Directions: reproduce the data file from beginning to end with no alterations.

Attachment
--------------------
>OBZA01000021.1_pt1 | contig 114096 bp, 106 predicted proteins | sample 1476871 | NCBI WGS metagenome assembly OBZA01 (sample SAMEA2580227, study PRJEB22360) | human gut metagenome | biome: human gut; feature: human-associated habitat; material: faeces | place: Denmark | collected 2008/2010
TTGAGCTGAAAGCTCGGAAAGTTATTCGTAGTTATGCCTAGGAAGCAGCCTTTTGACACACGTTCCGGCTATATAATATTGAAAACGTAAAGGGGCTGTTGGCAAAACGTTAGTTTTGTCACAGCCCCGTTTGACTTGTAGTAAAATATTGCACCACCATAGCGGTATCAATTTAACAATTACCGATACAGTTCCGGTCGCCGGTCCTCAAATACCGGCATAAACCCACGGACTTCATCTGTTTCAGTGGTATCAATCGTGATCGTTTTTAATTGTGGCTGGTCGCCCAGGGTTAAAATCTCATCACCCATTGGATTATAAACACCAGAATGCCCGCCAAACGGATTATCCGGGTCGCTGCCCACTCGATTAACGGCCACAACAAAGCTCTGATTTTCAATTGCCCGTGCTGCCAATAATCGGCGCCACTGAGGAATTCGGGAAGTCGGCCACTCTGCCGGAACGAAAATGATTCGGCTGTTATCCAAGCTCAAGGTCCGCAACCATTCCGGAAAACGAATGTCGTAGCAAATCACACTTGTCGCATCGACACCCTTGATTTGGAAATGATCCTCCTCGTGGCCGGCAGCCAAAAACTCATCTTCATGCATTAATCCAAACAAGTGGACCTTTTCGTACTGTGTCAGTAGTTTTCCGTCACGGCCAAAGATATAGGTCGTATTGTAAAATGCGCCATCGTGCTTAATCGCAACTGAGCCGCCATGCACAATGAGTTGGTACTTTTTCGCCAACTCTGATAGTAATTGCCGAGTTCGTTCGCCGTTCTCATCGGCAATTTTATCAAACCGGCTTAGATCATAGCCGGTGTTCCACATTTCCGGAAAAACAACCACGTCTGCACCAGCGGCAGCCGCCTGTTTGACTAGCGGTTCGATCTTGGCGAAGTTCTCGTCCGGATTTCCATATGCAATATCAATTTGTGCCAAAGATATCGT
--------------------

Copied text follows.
>OBZA01000021.1_pt1 | contig 114096 bp, 106 predicted proteins | sample 1476871 | NCBI WGS metagenome assembly OBZA01 (sample SAMEA2580227, study PRJEB22360) | human gut metagenome | biome: human gut; feature: human-associated habitat; material: faeces | place: Denmark | collected 2008/2010
TTGAGCTGAAAGCTCGGAAAGTTATTCGTAGTTATGCCTAGGAAGCAGCCTTTTGACACACGTTCCGGCTATATAATATTGAAAACGTAAAGGGGCTGTTGGCAAAACGTTAGTTTTGTCACAGCCCCGTTTGACTTGTAGTAAAATATTGCACCACCATAGCGGTATCAATTTAACAATTACCGATACAGTTCCGGTCGCCGGTCCTCAAATACCGGCATAAACCCACGGACTTCATCTGTTTCAGTGGTATCAATCGTGATCGTTTTTAATTGTGGCTGGTCGCCCAGGGTTAAAATCTCATCACCCATTGGATTATAAACACCAGAATGCCCGCCAAACGGATTATCCGGGTCGCTGCCCACTCGATTAACGGCCACAACAAAGCTCTGATTTTCAATTGCCCGTGCTGCCAATAATCGGCGCCACTGAGGAATTCGGGAAGTCGGCCACTCTGCCGGAACGAAAATGATTCGGCTGTTATCCAAGCTCAAGGTCCGCAACCATTCCGGAAAACGAATGTCGTAGCAAATCACACTTGTCGCATCGACACCCTTGATTTGGAAATGATCCTCCTCGTGGCCGGCAGCCAAAAACTCATCTTCATGCATTAATCCAAACAAGTGGACCTTTTCGTACTGTGTCAGTAGTTTTCCGTCACGGCCAAAGATATAGGTCGTATTGTAAAATGCGCCATCGTGCTTAATCGCAACTGAGCCGCCATGCACAATGAGTTGGTACTTTTTCGCCAACTCTGATAGTAATTGCCGAGTTCGTTCGCCGTTCTCATCGGCAATTTTATCAAACCGGCTTAGATCATAGCCGGTGTTCCACATTTCCGGAAAAACAACCACGTCTGCACCAGCGGCAGCCGCCTGTTTGACTAGCGGTTCGATCTTGGCGAAGTTCTCGTCCGGATTTCCATATGCAATATCAATTTGTGCCAAAGATATCGT